NYT: FBI feared Trump was working on behalf of Russia

The Times said after the president fired James Comey, agents opened an investigation into whether Trump was wittingly or unwittingly working for Russia. The president calls the allegation "insulting."

Posted: Jan 14, 2019 8:16 AM
Updated: Jan 14, 2019 8:33 AM

Every week, I offer a glimpse of the kind of intelligence assessments that are likely to come across the desk of the President of the United States, modeled on the President's Daily Briefing, or PDB, which the director of national intelligence prepares for the President almost daily.

Here's this week's briefing:

With new Washington Post reporting that President Donald Trump may have taken unprecedented, and potentially illegal, measures to conceal the contents of private conversations with President Vladimir Putin, we are providing you with an update on several ongoing Russian threat streams. These include the growing counterintelligence risks posed by actions that aid and abet Russian intelligence operations.

The full panoply of Russian actions -- from election interference to the manipulation of those whom Putin considers high-value American assets -- pose an unusual and extraordinary threat to the national security and foreign policy of the United States. And Trump's efforts to keep meetings with Putin under wraps only exacerbate this threat.

Under his thumb

Despite the President and his team's denials regarding allegations that he tried to conceal the contents of his meetings with Putin, reporting indicating that he went to extraordinary measures to do just that will add to Putin's perception that he's in the driver's seat. More to the point, Putin will feel like he can manipulate any narrative about the meetings. He may even try to spread theories (whether warranted or not) that there was an intent to conceal evidence of a crime -- whether criminal or counterintelligence related -- because that undermines the credibility of the President himself. Absent our own records of the meeting, we have nothing we can use to counter any Russian misinformation about what happened.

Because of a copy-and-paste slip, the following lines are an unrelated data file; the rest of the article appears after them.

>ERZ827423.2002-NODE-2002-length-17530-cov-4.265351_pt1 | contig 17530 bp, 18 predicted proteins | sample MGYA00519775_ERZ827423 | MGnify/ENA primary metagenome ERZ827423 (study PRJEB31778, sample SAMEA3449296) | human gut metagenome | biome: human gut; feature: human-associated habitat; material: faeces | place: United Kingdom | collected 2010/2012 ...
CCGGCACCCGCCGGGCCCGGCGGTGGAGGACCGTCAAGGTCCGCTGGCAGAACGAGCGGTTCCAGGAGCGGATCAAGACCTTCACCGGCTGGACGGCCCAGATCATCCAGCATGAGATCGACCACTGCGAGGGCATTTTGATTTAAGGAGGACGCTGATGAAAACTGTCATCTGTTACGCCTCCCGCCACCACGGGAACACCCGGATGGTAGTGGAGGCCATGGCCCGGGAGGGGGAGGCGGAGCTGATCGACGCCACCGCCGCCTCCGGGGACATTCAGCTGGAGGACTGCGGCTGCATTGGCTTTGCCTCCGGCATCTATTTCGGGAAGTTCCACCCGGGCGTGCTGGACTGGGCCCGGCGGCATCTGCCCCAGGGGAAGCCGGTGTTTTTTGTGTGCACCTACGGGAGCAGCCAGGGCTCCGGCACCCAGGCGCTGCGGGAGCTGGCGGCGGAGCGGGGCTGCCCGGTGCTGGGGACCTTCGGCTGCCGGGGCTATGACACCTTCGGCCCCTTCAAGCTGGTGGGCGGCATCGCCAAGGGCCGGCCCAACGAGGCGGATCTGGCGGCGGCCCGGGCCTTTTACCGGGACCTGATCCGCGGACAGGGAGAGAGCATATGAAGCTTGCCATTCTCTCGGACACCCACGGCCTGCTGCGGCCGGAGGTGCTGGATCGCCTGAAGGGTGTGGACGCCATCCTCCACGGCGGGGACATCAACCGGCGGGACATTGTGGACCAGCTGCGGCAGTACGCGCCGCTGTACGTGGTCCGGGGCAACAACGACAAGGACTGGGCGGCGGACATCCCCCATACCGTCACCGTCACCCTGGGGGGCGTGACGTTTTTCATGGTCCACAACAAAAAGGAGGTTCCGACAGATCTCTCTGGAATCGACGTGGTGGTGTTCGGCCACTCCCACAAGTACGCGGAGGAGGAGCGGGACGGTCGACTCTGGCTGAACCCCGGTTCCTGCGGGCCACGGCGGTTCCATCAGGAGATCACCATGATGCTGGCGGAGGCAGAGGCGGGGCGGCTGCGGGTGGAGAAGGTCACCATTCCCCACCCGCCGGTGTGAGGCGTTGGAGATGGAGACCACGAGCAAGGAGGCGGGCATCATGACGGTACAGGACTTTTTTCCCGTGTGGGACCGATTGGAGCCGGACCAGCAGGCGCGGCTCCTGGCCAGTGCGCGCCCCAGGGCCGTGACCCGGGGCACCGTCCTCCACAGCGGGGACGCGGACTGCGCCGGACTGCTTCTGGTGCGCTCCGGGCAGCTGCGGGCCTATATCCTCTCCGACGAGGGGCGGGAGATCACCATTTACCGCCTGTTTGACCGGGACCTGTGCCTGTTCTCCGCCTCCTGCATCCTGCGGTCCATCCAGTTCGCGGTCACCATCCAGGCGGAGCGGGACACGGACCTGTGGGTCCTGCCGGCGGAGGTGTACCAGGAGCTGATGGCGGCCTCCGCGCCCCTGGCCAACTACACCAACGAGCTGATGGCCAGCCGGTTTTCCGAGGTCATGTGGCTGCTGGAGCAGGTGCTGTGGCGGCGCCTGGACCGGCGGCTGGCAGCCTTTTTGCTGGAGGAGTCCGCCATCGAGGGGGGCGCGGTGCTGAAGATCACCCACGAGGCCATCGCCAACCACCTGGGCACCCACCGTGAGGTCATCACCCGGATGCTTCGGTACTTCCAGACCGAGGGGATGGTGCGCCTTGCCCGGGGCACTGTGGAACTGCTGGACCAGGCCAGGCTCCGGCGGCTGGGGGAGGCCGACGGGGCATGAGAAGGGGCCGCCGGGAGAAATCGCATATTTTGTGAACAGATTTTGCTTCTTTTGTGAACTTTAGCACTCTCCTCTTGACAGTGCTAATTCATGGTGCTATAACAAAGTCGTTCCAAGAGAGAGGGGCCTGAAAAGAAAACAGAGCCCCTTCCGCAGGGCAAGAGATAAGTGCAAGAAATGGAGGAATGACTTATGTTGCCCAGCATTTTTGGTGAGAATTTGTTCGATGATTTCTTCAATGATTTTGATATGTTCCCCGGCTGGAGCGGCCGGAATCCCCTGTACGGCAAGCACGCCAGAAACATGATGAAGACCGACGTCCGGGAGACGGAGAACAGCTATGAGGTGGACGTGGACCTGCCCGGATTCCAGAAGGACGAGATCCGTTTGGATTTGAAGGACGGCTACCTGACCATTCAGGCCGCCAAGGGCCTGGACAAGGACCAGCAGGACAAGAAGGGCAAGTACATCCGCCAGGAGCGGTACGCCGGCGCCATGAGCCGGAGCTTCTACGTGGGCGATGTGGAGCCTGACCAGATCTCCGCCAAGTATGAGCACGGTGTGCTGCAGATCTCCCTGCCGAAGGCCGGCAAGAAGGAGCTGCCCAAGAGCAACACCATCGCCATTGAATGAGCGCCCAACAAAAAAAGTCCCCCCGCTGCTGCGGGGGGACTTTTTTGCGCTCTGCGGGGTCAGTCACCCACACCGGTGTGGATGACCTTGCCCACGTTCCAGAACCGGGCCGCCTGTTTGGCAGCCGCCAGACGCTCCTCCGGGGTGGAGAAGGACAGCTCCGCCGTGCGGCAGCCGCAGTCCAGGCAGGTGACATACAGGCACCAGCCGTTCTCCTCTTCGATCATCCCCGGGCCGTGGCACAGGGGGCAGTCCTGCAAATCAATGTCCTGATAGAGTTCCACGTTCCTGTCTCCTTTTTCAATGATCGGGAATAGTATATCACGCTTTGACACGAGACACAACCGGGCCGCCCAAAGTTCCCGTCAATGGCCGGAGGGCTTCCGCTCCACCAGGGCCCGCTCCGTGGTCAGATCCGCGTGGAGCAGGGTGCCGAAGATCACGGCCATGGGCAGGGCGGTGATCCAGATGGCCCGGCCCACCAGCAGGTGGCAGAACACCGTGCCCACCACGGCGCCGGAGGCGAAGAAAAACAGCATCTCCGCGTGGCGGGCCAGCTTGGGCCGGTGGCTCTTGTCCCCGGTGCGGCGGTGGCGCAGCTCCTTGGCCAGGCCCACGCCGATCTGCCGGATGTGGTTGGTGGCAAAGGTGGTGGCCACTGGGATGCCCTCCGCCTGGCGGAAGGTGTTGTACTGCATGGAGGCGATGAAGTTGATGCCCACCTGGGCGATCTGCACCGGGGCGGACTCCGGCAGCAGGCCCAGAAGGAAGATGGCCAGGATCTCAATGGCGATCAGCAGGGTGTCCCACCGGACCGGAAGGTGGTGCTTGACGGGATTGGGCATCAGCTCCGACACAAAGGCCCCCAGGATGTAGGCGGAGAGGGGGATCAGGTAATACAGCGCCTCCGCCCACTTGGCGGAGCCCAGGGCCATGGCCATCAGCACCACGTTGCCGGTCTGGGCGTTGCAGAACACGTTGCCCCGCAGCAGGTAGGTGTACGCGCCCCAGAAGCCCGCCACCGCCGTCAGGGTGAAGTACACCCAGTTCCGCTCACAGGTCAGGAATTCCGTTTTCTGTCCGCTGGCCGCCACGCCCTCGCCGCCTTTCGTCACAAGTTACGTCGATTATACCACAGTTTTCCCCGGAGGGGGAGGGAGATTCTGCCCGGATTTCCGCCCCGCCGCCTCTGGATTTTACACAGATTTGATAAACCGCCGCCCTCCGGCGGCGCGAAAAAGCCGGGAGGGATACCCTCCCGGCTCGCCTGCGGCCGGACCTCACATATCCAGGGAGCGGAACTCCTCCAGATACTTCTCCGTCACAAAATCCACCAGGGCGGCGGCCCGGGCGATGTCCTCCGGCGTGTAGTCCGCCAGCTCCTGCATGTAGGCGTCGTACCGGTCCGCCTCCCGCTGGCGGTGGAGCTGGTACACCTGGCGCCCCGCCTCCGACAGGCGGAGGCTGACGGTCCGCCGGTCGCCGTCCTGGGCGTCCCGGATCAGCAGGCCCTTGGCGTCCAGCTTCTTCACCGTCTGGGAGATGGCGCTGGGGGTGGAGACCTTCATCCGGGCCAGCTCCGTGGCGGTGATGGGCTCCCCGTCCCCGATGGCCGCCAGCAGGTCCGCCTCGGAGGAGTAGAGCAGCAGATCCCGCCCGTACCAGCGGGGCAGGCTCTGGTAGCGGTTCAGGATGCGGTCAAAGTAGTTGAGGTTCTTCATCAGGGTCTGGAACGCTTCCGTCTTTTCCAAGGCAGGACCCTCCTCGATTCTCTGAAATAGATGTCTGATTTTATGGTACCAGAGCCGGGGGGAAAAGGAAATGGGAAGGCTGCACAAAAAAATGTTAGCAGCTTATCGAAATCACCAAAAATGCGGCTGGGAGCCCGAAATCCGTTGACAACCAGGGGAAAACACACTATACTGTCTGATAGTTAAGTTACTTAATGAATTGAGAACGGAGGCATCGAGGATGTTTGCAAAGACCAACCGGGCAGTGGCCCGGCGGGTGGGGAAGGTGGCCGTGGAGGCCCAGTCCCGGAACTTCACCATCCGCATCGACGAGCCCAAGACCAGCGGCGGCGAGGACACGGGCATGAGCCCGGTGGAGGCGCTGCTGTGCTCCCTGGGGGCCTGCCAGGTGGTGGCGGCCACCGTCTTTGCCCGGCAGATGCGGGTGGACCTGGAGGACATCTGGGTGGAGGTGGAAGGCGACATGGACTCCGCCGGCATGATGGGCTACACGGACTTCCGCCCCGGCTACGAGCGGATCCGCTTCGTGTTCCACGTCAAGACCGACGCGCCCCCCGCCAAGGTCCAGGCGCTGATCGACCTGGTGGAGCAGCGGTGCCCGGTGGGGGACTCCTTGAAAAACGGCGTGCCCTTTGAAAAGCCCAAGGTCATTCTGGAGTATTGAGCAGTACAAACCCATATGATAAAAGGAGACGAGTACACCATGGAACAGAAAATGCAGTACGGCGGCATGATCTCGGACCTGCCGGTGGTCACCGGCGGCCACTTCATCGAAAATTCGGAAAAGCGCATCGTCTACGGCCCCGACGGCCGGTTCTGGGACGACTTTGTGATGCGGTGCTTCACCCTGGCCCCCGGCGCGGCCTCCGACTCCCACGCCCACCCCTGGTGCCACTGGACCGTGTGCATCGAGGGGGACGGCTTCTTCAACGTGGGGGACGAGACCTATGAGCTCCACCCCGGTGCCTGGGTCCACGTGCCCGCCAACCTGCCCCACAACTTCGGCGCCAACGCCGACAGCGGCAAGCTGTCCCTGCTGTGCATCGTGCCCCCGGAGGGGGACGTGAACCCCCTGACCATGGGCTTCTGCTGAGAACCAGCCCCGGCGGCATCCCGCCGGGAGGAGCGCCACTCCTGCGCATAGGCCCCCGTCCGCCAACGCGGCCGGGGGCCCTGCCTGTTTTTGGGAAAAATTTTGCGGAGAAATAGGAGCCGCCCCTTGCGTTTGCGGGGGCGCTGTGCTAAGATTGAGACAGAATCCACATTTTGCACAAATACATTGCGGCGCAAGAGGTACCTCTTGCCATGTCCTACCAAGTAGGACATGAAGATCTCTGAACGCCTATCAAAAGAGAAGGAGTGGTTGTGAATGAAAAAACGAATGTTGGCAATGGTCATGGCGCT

Even worse, giving the Russian government sensitive information that US officials do not have -- information on what was discussed in meetings between Putin and Trump -- also represents a major operational risk. The Russian government likely has more knowledge than our own administration does on key bilateral policy discussions, including Israel, which Trump acknowledged that they discussed.

It's also an intelligence win for Putin. Russian officials' access to this sensitive information represents a potential bribery point the Putin can use against Trump at a later date. Russia can threaten to release parts of presidential conversations if, for example, Trump threatens to do something that they don't like. In short, by concealing the contents of his meetings, the President is opening the door for Putin to manipulate him and use him as an asset.

Because the President has given Putin and his team a leg up on the US government, Putin may also try to benefit from any perceptions that the President prefers playing for the Russians more than he does for the US. Putin gets bonus points in this scenario because, by failing to treat his team with the same consideration that he treats Russia, Trump is implying a lack of confidence in his own institutions and officials.

The Washington Post reporting comes on the heels of news that the FBI launched an unprecedented counterintelligence investigation into whether Trump posed a threat to national security -- a news story that will only embolden Putin further. The very fact that the FBI assessed that Putin was potentially willing to compromise a sitting president will probably bolster the vision of himself as a strong, skilled and fearless leader.

Trump's responses to the reporting -- including insulting FBI officials, Democrats and past US presidents -- rather than clearly stating that Russian intelligence operations against us are a threat that we should all take seriously, are music to Putin's ears because they advance Russia's mission to spread division in the US.